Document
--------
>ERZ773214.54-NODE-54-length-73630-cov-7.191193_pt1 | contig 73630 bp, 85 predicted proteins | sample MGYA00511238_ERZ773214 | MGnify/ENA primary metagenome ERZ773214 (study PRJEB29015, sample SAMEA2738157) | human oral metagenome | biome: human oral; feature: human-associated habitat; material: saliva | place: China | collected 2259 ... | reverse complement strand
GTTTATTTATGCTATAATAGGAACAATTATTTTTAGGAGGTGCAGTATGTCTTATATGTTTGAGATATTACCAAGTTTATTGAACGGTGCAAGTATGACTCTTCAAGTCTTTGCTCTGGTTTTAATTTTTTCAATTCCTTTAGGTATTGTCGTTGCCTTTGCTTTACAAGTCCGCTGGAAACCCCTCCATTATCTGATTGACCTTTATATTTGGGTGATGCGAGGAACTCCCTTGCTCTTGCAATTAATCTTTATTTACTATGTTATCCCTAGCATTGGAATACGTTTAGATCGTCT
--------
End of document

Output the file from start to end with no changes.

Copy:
>ERZ773214.54-NODE-54-length-73630-cov-7.191193_pt1 | contig 73630 bp, 85 predicted proteins | sample MGYA00511238_ERZ773214 | MGnify/ENA primary metagenome ERZ773214 (study PRJEB29015, sample SAMEA2738157) | human oral metagenome | biome: human oral; feature: human-associated habitat; material: saliva | place: China | collected 2259 ... | reverse complement strand
GTTTATTTATGCTATAATAGGAACAATTATTTTTAGGAGGTGCAGTATGTCTTATATGTTTGAGATATTACCAAGTTTATTGAACGGTGCAAGTATGACTCTTCAAGTCTTTGCTCTGGTTTTAATTTTTTCAATTCCTTTAGGTATTGTCGTTGCCTTTGCTTTACAAGTCCGCTGGAAACCCCTCCATTATCTGATTGACCTTTATATTTGGGTGATGCGAGGAACTCCCTTGCTCTTGCAATTAATCTTTATTTACTATGTTATCCCTAGCATTGGAATACGTTTAGATCGTCT